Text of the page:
When I first started my business career 42 years ago I was 24 years old and I was always the youngest person in the room. And over that timeframe I’ve moved from being the youngest person too often being the oldest person or on my way to being the oldest person… And that’s what today’s video is about. How do you stay relevant in a society where youth is valued and wisdom not so much?


Transcript

When I first started my business career 42 years ago I was 24 years old and I was always the youngest person in the room. And over that timeframe I’ve moved from being the youngest person to often being the oldest person or on my way to being the oldest person.

Frankly, it was a lot more fun being the youngest person. My life was all in front of me and I was a sponge to learn from older people in my industry. I was in the food service and vending business at that time. And a few of these people adopted me and took me under their wing, Taught me the stuff that I should know, what I should be focusing on, and how to create a great business. It was something that I really enjoyed and something I really value, even to this day.

Today I’m facing the fact that older means I need to change what I do to stay relevant in the business community. If you’re over 60, you’re probably facing this also. And that’s what today’s video is about. How do you stay relevant in a society where youth is valued and wisdom not so much.

Hi, I’m Josh Patrick the founder of Stage 2 Planning Partners and the Sustainable Business. I’m also the one who’s responsible for putting together our Cracking the Cash Flow Code Program and I’m the author of Sustainable: A Fable About Creating a Personally and Economically Sustainable Business.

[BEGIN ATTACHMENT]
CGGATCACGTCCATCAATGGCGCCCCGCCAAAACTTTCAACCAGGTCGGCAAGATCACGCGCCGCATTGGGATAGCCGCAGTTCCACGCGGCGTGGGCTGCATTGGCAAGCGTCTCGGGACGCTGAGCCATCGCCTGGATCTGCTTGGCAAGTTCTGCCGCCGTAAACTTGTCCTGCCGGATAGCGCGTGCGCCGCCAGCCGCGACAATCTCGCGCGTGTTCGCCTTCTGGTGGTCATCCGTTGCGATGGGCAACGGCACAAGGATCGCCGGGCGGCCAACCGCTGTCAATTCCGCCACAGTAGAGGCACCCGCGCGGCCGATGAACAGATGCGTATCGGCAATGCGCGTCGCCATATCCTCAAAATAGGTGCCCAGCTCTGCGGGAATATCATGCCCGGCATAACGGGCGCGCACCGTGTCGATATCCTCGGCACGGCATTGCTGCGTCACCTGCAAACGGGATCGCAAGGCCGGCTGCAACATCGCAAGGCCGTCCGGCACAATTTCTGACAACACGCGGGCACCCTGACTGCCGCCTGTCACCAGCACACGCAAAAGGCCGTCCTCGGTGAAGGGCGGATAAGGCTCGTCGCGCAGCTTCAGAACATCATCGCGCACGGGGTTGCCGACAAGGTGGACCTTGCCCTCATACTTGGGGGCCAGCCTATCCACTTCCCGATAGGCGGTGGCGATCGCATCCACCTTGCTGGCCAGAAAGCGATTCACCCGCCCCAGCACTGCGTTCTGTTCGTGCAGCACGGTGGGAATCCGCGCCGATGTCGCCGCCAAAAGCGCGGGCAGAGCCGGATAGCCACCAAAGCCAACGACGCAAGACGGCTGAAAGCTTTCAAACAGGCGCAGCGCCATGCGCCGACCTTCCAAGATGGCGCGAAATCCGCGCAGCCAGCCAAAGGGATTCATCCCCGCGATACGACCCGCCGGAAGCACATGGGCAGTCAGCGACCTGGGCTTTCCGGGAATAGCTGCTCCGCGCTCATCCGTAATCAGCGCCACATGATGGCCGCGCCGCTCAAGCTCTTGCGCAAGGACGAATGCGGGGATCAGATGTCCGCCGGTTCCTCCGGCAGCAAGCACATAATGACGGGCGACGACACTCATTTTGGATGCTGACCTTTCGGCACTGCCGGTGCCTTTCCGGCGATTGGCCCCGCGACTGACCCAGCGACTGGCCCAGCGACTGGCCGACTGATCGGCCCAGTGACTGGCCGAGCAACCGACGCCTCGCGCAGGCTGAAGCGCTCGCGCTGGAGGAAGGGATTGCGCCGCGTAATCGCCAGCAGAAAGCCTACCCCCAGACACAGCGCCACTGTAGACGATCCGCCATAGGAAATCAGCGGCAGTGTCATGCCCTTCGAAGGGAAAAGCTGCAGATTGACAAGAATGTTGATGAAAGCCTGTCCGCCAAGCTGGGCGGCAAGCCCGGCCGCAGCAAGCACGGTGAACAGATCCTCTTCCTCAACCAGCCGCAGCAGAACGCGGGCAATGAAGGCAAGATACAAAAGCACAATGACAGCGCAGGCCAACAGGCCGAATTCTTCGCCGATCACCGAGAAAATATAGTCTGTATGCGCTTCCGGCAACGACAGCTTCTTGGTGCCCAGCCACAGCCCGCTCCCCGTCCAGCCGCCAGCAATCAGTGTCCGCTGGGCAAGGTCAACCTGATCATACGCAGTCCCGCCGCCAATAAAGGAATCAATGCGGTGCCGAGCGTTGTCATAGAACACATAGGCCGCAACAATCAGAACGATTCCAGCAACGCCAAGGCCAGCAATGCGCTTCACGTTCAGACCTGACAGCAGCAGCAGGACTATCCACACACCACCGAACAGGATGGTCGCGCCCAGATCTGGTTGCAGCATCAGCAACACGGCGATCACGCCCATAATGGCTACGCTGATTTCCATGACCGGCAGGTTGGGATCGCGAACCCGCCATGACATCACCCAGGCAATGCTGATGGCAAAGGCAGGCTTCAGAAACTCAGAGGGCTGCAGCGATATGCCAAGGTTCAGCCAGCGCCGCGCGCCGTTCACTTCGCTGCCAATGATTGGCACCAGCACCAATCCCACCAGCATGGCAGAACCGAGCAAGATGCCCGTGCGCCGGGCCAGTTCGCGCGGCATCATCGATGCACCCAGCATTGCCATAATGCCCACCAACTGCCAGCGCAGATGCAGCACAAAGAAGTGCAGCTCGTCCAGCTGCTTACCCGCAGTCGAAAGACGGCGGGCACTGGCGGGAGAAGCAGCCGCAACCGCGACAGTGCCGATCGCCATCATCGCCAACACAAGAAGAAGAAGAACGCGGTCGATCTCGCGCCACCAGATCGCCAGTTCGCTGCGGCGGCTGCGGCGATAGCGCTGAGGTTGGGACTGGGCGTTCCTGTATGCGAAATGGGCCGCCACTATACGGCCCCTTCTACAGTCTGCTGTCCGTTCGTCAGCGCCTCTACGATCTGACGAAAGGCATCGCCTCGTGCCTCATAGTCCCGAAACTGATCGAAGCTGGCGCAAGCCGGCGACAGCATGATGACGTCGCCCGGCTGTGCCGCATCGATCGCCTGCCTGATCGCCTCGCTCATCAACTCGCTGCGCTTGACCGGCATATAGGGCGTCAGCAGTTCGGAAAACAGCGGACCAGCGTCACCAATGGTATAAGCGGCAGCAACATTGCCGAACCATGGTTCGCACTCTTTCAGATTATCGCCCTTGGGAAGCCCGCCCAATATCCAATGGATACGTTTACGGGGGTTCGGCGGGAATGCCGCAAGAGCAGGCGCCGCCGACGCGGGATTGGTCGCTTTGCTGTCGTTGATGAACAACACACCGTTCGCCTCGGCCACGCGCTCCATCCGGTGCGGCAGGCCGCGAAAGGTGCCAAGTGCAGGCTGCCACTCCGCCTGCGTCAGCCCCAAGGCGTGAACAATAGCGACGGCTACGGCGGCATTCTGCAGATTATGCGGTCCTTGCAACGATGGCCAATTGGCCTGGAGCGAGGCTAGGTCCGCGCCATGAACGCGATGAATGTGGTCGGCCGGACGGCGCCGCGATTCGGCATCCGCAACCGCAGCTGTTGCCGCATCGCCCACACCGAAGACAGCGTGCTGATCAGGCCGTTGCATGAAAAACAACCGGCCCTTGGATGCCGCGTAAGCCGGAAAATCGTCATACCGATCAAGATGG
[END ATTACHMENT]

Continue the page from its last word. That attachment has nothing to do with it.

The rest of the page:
Let’s jump in.

The language of younger business people often feels foreign.

Recently I’ve been seeing this term woke a lot. And I say what the heck is a woke? Now the truth is, I needed to make myself feel a little bit dumb and be a little bit vulnerable and ask, what’s this thing about woke? I got the explanation, I think I understand it. It sort of makes some sense to me but every generation has it’s language and if you want to be relevant with folks who are younger than you in your business, you need to be able to speak their language.

  • You gotta be willing to look stupid and ask if you don’t know what it means. That’s what I did with the term woke. And what that really means is you’re becoming vulnerable. If you’re not make yourself vulnerable you’re gonna look like an old guy who thinks they know everything about what there is to do and you’re not really interested in learning what’s important to younger people who you’re working with.
  • You have to ask questions that you know what you talk about and what you don’t know. I’ve found over the years if I ask a really good question people are gonna say hey, this guy really, really knows what he’s talking about. Now if I ask dumb questions they’re gonna write me off or if I don’t ask any questions at all. In my experience, helping people discover that you’re an expert at what you’re talking about by asking questions is far better than telling people what they should be doing.
The other thing I want you to be doing, I want you to lean into being older and having wisdom to share.

Now I’m gonna tell you one thing. A 30 year old in business might be really smart, have great coding skills, be able to do stuff that I can never do, but what they haven’t had is the experience I’ve had of having things go well, having things go badly, having to fix it, doing it all over again, having things go poorly, having to fix it, having to do that. So I want you to lean into your age and the wisdom that you can share.

  • You’re gonna see some ageism and that’s just the way it is. Ageism means you’re being discriminated against because of your age but you’re not gonna see it from everybody. And those you don’t see it from are the ones you wanna hang out with. The ones that do have it, you have to just kind of ignore them because that’s just the way it is.